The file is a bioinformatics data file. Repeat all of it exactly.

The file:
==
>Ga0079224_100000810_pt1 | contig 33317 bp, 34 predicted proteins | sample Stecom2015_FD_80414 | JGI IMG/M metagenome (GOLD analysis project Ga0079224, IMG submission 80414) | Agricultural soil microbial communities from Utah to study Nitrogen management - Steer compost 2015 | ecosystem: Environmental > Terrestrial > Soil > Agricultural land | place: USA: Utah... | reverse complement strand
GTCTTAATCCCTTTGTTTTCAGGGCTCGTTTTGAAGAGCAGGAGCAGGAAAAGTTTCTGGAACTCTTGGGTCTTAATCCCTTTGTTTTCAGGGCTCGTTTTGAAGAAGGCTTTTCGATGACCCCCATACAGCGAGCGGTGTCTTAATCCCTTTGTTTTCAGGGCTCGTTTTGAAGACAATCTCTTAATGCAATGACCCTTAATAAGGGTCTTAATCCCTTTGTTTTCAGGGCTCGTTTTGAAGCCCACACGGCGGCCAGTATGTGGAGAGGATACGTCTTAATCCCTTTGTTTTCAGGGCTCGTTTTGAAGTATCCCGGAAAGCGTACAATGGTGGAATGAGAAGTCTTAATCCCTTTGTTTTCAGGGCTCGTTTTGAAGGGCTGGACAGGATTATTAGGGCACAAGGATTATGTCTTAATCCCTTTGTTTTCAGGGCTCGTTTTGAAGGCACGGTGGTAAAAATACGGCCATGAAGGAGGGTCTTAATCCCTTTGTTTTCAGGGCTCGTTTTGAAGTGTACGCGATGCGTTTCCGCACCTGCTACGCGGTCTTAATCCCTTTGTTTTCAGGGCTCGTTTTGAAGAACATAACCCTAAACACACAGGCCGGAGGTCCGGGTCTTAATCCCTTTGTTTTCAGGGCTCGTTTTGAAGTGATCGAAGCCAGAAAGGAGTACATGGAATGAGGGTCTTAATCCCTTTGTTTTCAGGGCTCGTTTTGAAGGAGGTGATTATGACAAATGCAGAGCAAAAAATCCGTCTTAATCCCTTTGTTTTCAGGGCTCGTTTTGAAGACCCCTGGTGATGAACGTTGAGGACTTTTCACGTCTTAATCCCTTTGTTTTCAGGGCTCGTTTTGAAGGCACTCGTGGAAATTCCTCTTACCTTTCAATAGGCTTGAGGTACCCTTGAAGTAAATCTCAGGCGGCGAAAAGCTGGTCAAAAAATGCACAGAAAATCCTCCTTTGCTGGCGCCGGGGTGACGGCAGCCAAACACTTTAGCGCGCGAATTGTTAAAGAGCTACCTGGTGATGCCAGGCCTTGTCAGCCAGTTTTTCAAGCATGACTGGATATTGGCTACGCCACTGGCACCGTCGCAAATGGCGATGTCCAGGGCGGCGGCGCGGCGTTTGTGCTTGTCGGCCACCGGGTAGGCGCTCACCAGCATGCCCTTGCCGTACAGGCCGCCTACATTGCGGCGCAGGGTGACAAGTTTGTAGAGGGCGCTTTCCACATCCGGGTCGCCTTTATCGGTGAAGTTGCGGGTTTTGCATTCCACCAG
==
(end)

>Ga0079224_100000810_pt1 | contig 33317 bp, 34 predicted proteins | sample Stecom2015_FD_80414 | JGI IMG/M metagenome (GOLD analysis project Ga0079224, IMG submission 80414) | Agricultural soil microbial communities from Utah to study Nitrogen management - Steer compost 2015 | ecosystem: Environmental > Terrestrial > Soil > Agricultural land | place: USA: Utah... | reverse complement strand
GTCTTAATCCCTTTGTTTTCAGGGCTCGTTTTGAAGAGCAGGAGCAGGAAAAGTTTCTGGAACTCTTGGGTCTTAATCCCTTTGTTTTCAGGGCTCGTTTTGAAGAAGGCTTTTCGATGACCCCCATACAGCGAGCGGTGTCTTAATCCCTTTGTTTTCAGGGCTCGTTTTGAAGACAATCTCTTAATGCAATGACCCTTAATAAGGGTCTTAATCCCTTTGTTTTCAGGGCTCGTTTTGAAGCCCACACGGCGGCCAGTATGTGGAGAGGATACGTCTTAATCCCTTTGTTTTCAGGGCTCGTTTTGAAGTATCCCGGAAAGCGTACAATGGTGGAATGAGAAGTCTTAATCCCTTTGTTTTCAGGGCTCGTTTTGAAGGGCTGGACAGGATTATTAGGGCACAAGGATTATGTCTTAATCCCTTTGTTTTCAGGGCTCGTTTTGAAGGCACGGTGGTAAAAATACGGCCATGAAGGAGGGTCTTAATCCCTTTGTTTTCAGGGCTCGTTTTGAAGTGTACGCGATGCGTTTCCGCACCTGCTACGCGGTCTTAATCCCTTTGTTTTCAGGGCTCGTTTTGAAGAACATAACCCTAAACACACAGGCCGGAGGTCCGGGTCTTAATCCCTTTGTTTTCAGGGCTCGTTTTGAAGTGATCGAAGCCAGAAAGGAGTACATGGAATGAGGGTCTTAATCCCTTTGTTTTCAGGGCTCGTTTTGAAGGAGGTGATTATGACAAATGCAGAGCAAAAAATCCGTCTTAATCCCTTTGTTTTCAGGGCTCGTTTTGAAGACCCCTGGTGATGAACGTTGAGGACTTTTCACGTCTTAATCCCTTTGTTTTCAGGGCTCGTTTTGAAGGCACTCGTGGAAATTCCTCTTACCTTTCAATAGGCTTGAGGTACCCTTGAAGTAAATCTCAGGCGGCGAAAAGCTGGTCAAAAAATGCACAGAAAATCCTCCTTTGCTGGCGCCGGGGTGACGGCAGCCAAACACTTTAGCGCGCGAATTGTTAAAGAGCTACCTGGTGATGCCAGGCCTTGTCAGCCAGTTTTTCAAGCATGACTGGATATTGGCTACGCCACTGGCACCGTCGCAAATGGCGATGTCCAGGGCGGCGGCGCGGCGTTTGTGCTTGTCGGCCACCGGGTAGGCGCTCACCAGCATGCCCTTGCCGTACAGGCCGCCTACATTGCGGCGCAGGGTGACAAGTTTGTAGAGGGCGCTTTCCACATCCGGGTCGCCTTTATCGGTGAAGTTGCGGGTTTTGCATTCCACCAG